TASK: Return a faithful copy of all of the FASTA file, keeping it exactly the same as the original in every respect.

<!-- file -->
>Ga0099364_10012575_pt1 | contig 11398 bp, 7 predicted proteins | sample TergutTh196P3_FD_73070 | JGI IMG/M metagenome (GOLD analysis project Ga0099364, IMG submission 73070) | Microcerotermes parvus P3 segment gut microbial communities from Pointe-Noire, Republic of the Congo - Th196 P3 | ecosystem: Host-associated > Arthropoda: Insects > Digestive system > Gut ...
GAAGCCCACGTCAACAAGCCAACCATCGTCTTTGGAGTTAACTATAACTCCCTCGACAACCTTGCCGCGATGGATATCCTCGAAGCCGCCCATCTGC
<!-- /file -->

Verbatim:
>Ga0099364_10012575_pt1 | contig 11398 bp, 7 predicted proteins | sample TergutTh196P3_FD_73070 | JGI IMG/M metagenome (GOLD analysis project Ga0099364, IMG submission 73070) | Microcerotermes parvus P3 segment gut microbial communities from Pointe-Noire, Republic of the Congo - Th196 P3 | ecosystem: Host-associated > Arthropoda: Insects > Digestive system > Gut ...
GAAGCCCACGTCAACAAGCCAACCATCGTCTTTGGAGTTAACTATAACTCCCTCGACAACCTTGCCGCGATGGATATCCTCGAAGCCGCCCATCTGC